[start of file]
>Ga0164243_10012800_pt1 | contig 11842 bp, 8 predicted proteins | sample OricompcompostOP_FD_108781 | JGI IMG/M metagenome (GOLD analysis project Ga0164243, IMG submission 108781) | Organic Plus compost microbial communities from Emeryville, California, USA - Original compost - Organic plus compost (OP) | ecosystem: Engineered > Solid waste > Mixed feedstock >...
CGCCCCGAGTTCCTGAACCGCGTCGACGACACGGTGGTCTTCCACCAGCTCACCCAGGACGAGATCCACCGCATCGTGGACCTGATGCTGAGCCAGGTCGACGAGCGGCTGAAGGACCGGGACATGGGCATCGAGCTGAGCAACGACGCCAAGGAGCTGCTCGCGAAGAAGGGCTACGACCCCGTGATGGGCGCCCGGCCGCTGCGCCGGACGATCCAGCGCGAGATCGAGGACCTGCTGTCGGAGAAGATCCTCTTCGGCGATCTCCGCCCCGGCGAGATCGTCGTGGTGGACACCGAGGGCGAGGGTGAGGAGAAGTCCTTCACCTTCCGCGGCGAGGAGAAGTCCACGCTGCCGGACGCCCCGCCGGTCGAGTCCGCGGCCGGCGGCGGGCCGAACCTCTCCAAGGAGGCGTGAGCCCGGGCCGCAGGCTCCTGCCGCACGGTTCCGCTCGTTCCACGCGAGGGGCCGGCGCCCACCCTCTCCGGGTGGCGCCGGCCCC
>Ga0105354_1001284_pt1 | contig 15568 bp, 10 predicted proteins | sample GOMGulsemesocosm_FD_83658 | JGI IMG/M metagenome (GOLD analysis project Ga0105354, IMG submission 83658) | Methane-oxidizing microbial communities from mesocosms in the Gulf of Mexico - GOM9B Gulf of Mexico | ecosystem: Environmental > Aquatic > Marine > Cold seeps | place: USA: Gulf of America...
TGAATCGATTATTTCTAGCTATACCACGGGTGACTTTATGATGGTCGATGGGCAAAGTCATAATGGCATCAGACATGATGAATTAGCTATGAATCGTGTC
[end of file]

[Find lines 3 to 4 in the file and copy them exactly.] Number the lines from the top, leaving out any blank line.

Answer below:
>Ga0105354_1001284_pt1 | contig 15568 bp, 10 predicted proteins | sample GOMGulsemesocosm_FD_83658 | JGI IMG/M metagenome (GOLD analysis project Ga0105354, IMG submission 83658) | Methane-oxidizing microbial communities from mesocosms in the Gulf of Mexico - GOM9B Gulf of Mexico | ecosystem: Environmental > Aquatic > Marine > Cold seeps | place: USA: Gulf of America...
TGAATCGATTATTTCTAGCTATACCACGGGTGACTTTATGATGGTCGATGGGCAAAGTCATAATGGCATCAGACATGATGAATTAGCTATGAATCGTGTC